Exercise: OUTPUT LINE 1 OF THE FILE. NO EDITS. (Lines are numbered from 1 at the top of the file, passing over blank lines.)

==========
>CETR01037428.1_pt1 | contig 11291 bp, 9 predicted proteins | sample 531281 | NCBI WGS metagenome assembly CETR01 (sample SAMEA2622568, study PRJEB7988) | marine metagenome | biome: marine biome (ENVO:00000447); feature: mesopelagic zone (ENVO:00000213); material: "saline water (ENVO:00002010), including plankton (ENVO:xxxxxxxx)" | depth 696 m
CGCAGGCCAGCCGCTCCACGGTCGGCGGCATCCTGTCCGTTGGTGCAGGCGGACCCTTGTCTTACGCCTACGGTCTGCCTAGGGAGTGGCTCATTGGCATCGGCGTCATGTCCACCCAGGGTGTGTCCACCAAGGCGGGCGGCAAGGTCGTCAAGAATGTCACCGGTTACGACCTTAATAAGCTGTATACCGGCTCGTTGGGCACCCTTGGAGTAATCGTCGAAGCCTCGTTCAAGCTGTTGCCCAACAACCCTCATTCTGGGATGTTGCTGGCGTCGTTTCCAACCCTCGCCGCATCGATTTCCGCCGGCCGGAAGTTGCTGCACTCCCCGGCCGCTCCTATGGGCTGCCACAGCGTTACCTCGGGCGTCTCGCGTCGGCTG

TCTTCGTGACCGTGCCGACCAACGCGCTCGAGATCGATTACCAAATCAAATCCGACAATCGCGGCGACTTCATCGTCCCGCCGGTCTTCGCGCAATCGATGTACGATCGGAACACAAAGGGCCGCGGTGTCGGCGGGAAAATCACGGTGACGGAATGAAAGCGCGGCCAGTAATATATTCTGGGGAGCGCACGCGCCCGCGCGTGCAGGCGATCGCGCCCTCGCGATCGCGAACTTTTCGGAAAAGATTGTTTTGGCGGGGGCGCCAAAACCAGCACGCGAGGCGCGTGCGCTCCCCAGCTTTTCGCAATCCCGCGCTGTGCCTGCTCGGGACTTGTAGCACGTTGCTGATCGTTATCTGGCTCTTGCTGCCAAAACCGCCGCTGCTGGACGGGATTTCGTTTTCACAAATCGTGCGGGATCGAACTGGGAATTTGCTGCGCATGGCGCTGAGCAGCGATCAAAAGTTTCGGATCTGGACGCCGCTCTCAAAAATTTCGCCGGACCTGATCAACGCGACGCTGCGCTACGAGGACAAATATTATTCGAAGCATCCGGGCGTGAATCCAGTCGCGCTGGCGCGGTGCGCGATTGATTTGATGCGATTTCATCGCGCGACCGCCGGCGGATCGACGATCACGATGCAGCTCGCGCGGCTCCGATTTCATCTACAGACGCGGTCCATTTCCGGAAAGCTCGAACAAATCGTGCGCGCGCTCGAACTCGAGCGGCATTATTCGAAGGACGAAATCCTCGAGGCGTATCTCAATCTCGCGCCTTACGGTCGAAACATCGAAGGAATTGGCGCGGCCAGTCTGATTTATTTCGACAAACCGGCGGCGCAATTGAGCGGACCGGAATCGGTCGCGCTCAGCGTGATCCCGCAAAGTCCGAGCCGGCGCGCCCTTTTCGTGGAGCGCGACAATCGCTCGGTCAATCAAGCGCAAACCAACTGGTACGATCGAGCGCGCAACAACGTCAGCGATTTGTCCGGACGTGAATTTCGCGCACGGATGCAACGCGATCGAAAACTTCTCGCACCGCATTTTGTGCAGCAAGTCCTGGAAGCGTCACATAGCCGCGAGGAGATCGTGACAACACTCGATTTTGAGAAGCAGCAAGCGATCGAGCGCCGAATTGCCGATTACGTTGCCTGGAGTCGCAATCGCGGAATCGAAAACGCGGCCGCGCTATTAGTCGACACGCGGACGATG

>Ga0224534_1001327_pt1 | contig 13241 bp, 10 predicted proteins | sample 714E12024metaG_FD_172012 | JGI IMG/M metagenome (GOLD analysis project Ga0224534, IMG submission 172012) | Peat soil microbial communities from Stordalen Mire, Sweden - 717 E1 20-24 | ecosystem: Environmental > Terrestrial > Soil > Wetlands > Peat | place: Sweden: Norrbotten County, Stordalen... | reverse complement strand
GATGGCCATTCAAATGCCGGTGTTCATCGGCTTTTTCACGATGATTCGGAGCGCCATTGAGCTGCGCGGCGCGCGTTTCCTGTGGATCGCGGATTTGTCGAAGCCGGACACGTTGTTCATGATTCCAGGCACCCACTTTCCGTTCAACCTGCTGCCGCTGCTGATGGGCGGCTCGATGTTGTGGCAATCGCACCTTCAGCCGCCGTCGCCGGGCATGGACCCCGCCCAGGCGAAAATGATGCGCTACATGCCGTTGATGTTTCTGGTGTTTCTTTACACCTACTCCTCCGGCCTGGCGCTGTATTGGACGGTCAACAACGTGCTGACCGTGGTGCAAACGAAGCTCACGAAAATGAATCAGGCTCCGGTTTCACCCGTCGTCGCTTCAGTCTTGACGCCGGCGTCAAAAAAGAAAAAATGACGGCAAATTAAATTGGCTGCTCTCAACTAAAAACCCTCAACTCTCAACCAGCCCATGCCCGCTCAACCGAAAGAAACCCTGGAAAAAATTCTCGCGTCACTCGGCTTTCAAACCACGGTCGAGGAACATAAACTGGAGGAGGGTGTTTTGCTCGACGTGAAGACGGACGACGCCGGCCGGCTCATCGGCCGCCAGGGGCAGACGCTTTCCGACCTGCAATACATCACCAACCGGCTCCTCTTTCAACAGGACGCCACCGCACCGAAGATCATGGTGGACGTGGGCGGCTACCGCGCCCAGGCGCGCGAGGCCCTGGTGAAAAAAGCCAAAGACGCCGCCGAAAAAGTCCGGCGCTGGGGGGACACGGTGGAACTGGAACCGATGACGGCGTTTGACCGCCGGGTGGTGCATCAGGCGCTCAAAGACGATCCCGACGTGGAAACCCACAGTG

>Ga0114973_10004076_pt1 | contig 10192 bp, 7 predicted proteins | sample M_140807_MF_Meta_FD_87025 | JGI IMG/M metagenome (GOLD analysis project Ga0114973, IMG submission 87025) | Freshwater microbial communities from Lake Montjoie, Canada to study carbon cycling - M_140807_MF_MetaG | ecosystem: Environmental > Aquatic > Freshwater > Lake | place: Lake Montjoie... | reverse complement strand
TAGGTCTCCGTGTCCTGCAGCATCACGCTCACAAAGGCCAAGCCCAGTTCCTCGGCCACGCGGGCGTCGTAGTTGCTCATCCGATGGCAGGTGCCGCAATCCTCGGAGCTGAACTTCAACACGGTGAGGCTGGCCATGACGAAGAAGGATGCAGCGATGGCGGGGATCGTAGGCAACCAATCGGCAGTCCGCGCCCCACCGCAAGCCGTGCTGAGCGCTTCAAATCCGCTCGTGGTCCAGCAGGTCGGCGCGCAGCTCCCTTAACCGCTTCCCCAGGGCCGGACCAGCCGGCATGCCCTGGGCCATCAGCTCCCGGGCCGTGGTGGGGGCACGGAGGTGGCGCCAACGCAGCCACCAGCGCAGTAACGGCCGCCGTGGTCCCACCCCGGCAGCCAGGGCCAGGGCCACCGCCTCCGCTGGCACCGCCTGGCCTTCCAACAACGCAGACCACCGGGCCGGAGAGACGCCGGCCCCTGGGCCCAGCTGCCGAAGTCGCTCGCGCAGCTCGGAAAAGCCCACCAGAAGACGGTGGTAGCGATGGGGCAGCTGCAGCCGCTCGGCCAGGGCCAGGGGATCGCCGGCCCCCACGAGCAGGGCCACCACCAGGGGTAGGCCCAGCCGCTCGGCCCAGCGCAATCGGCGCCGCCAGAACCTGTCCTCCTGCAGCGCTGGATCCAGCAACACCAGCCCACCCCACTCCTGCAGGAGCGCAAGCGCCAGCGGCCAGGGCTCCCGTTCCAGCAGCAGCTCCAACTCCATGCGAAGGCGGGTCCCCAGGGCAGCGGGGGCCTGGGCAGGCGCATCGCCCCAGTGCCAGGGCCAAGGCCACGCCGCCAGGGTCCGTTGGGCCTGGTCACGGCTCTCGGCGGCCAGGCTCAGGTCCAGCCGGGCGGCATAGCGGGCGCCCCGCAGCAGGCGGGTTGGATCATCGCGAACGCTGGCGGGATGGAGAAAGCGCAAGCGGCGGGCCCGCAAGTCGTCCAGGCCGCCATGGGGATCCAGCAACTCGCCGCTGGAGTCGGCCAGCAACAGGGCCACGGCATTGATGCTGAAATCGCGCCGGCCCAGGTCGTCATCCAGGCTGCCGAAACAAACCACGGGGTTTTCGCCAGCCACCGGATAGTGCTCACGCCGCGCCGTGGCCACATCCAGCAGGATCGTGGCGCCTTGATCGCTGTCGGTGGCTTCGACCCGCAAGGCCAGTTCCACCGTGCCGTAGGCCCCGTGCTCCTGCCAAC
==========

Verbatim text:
>CETR01037428.1_pt1 | contig 11291 bp, 9 predicted proteins | sample 531281 | NCBI WGS metagenome assembly CETR01 (sample SAMEA2622568, study PRJEB7988) | marine metagenome | biome: marine biome (ENVO:00000447); feature: mesopelagic zone (ENVO:00000213); material: "saline water (ENVO:00002010), including plankton (ENVO:xxxxxxxx)" | depth 696 m